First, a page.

Anthony Albanese never raised concerns in shadow cabinet prior to the election about reforms to franking credits hitting pensioners, according to Labor colleagues who have questioned his claim there was no election campaign committee and no strategy.
Divisions within the Labor Party have deepened in the wake of a damning review into the ALP campaign that found the campaign was devoid of strategy, failed to respond to the leadership change to Scott Morrison and weighed down by an unpopular leader.
"Given the chaos on the other side of politics, this is an election that we should have won," Mr Albanese said on Sunday.
But Labor frontbenchers confirm Mr Albanese did not oppose the plan to abolish franking credit refunds prior to the election.
"I don't remember him saying anything at the time," a Labor MP said.
The Labor leader said on Sunday he would make an announcement in due course on whether the policy would be junked or simply grandfathered so it only applied to future investors.
"Clearly, franking credits was an issue during the election campaign, and it's one which blindsided some people," he said.
"And clearly, that feedback came through during the election.
"I had one woman say to me she was concerned about her pension. I said, "Well, pensioners won't be affected." And I asked her if she had any shares, and she said, "No, I don't have any shares."
Any decision to axe or trim the franking credit reforms is expected to force the ALP to also trim promises to restore billions of dollars of Gonski schools funding.
Asked on the ABC's Insiders program whether he realised, as a member of shadow cabinet, that there was 'no strategy', Mr Albanese pointed out he was not a member of the leadership group, which consisted of Bill Shorten, Tanya Plibersek, Penny Wong, Don Farrell, Chris Bowen and Brendan O'Connor.
"Well certainly, I wasn't aware that there wasn't a campaign committee, but I wasn't a member of the leadership group that was making those decisions," he said.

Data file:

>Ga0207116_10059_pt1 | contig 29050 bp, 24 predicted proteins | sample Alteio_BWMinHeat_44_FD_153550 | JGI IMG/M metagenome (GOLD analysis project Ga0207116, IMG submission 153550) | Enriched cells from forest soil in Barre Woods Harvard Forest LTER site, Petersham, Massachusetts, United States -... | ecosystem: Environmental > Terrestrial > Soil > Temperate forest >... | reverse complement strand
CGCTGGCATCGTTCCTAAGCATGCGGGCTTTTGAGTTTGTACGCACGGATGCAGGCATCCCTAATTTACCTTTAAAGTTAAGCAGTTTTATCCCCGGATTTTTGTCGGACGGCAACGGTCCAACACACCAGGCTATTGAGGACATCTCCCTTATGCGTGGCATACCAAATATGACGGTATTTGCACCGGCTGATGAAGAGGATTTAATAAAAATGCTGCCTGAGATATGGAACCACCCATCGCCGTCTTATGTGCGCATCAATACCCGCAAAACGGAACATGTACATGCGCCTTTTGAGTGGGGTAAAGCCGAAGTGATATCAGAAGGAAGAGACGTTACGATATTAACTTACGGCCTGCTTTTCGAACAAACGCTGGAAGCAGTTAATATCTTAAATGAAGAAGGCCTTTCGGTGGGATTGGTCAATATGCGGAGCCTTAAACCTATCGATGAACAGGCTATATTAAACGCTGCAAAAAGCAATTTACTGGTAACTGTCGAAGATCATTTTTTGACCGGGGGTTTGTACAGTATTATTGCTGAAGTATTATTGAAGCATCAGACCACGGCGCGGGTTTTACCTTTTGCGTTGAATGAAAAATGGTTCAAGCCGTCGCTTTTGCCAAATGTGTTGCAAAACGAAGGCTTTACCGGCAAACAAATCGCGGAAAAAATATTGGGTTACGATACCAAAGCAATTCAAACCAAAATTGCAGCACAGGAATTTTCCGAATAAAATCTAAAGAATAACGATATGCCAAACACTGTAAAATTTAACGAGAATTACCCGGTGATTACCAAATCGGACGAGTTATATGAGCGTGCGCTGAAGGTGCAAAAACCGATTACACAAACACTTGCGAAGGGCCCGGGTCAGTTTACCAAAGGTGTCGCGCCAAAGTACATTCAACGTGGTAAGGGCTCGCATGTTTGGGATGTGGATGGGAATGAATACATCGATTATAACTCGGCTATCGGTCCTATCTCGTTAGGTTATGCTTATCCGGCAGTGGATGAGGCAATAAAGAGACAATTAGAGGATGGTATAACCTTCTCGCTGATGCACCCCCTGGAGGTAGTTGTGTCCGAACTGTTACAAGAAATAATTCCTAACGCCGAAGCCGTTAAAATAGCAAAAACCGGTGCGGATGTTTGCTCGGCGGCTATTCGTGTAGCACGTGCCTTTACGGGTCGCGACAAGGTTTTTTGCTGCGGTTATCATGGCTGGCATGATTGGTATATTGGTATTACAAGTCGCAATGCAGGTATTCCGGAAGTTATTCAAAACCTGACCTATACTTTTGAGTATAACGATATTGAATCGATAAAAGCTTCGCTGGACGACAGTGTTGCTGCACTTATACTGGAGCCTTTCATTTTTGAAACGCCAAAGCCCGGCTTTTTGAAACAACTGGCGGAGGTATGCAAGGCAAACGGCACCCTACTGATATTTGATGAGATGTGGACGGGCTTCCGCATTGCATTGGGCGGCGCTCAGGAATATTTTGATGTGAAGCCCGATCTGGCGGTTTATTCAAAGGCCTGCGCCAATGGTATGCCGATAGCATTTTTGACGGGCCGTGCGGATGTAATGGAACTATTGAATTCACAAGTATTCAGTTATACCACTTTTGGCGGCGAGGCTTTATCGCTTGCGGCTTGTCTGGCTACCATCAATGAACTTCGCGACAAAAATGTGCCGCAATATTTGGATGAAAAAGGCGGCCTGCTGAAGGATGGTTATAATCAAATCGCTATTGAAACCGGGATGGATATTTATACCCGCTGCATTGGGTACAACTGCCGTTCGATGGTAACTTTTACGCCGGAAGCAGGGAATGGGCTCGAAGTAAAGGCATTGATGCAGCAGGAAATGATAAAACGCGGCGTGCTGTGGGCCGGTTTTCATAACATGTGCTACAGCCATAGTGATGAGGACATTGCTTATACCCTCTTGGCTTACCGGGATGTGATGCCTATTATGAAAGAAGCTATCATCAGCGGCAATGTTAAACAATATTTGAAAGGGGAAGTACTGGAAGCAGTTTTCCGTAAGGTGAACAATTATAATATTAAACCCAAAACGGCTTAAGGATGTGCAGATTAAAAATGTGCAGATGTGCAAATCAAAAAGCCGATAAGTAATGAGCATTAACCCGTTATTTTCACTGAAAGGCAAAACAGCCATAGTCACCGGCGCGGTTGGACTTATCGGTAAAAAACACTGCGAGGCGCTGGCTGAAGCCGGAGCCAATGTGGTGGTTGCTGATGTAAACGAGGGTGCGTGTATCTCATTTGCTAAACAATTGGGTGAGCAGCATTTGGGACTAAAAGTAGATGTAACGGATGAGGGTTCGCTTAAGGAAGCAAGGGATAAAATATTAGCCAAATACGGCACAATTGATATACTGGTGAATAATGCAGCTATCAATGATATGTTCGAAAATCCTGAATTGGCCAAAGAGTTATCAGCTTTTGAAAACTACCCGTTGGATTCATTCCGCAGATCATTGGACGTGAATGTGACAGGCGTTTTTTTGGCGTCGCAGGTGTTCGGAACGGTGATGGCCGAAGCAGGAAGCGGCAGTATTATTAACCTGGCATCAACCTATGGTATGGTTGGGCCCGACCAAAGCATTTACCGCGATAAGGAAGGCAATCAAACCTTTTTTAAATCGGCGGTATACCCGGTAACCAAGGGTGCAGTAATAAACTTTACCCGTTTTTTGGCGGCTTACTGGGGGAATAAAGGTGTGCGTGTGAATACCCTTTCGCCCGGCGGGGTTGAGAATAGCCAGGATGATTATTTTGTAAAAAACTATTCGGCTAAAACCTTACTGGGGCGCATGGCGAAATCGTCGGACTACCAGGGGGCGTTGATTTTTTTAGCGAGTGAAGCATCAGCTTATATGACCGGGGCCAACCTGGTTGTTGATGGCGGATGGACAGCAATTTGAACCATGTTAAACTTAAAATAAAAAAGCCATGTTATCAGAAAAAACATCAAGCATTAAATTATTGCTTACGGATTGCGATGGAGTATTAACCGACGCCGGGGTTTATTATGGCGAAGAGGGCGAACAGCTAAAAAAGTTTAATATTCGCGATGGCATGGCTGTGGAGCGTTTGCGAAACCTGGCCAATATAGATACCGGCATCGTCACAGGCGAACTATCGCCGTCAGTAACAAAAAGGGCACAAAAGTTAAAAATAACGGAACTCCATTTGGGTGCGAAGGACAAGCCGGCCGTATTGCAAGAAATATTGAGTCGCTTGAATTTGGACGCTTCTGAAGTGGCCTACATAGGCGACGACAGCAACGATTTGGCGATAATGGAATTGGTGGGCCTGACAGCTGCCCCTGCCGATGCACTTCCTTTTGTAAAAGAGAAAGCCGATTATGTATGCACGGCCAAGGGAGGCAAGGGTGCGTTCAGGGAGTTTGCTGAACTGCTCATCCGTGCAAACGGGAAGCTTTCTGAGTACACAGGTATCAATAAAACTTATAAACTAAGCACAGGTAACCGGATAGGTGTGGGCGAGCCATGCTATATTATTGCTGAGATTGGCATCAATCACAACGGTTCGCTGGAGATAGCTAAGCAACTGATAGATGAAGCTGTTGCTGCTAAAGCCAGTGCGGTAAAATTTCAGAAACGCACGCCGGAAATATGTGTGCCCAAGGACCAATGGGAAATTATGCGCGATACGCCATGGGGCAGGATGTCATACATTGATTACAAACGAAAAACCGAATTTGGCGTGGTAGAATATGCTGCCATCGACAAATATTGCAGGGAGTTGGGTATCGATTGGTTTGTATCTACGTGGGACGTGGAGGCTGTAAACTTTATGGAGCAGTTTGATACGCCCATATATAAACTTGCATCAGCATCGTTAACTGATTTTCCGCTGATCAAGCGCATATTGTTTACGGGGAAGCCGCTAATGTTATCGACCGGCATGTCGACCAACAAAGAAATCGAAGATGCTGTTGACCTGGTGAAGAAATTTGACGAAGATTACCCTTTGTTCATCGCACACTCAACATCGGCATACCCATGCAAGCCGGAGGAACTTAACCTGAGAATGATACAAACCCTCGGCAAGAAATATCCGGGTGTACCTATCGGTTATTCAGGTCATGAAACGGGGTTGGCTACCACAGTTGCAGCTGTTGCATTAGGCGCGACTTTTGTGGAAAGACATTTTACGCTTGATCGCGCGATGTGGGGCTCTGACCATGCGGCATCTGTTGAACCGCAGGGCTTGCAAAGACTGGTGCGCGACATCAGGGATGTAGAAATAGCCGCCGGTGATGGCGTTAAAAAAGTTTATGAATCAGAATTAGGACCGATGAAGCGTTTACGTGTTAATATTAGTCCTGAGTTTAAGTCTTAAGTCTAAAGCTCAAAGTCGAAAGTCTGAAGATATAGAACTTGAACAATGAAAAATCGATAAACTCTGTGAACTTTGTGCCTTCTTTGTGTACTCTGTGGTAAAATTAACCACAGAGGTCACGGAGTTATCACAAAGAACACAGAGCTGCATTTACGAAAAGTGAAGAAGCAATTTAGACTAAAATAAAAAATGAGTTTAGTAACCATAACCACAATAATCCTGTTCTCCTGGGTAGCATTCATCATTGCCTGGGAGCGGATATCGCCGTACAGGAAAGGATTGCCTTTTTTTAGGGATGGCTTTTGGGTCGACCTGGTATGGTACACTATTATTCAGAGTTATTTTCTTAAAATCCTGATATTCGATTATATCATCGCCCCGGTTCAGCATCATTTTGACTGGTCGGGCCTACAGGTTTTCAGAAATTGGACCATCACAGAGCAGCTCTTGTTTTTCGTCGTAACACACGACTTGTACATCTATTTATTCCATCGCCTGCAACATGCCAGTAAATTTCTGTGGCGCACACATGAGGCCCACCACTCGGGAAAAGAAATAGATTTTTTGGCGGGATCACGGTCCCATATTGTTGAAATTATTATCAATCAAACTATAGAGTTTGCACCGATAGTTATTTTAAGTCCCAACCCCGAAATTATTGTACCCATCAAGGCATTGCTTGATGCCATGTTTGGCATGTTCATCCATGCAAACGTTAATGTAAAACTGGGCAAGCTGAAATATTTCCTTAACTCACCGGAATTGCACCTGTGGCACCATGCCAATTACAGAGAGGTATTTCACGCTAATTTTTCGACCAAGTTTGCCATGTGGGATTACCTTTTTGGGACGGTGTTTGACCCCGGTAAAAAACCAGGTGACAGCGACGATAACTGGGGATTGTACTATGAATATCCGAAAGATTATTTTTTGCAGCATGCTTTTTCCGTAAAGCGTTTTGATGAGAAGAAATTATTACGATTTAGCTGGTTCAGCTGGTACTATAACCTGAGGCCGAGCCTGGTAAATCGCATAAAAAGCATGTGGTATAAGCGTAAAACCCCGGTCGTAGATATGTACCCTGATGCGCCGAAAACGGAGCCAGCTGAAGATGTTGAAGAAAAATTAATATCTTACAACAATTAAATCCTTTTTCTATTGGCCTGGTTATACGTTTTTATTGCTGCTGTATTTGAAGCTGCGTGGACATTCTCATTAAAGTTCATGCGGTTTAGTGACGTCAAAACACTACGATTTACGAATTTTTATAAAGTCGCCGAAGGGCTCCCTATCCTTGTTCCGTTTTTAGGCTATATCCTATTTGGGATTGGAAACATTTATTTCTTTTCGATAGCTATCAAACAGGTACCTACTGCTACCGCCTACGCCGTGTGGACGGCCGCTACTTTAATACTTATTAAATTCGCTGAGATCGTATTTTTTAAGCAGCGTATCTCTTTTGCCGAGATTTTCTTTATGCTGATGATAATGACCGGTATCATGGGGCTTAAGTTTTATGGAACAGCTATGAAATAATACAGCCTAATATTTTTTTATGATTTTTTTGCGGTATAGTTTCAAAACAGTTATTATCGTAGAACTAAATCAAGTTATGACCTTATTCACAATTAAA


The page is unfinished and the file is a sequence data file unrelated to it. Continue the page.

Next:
The ALP review found that "no formal campaign committee was established, creating no forum for formulating an effective strategy or for receiving reports evaluating progress against the strategy."
But Labor frontbenchers disputed Mr Albanese's claim there was no campaign committee at all, pointing to the Strategic Working Group, which they said operated as a campaign committee.
The group consisted of ALP campaign director Noah Carrol, the assistant secretary Paul Erickson, Labor leader Bill Shorten, his deputy Tanya Plibersek, ALP President Wayne Swan and Queensland Senator Anthony Chisholm.
However, underlining the fact the criticism in the ALP review is largely accurate, The New Daily understands the committee only met from September 2018 to March 2019 and did not continue to hold formal meetings during the election campaign.
Some Labor officials also maintain the leadership group did sign off on election campaign strategy documents, despite the ALP review report's claim they do not exist.
Mr Albanese said he did raise concerns during the election campaign about feedback from the electorate.
"In the last week, for example, I went to Corangamite, and I went across to Perth, to Swan, where Hannah Beazley was the candidate, because I was concerned that we weren't doing as well as the published polls were showing," he said.
Mr Albanese also noted he had delivered speeches prior to the election raising concerns that terms used by Labor attacking companies as the "big end of town" was anti-business.
"We have to represent working Australians, but we also have to acknowledge that it is business that employs those working Australians as well. And we need to be inclusive, rather than divisive, in our language," he said.
Asked if Labor made a mistake by not switching leaders earlier, he replied that you 'can't change history'.
"No, look – caucus made that decision and we were united, and that was one of our strengths that for six years. People worked as a cohesive unit," he said.
"You can't change history, and I think that we put the rules in place as well to make sure that people didn't have to worry about internals.
"We learned the lessons of the Rudd and Gillard years. Bill Shorten had six years as leader with a unified party, all working to elect a Shorten Labor government."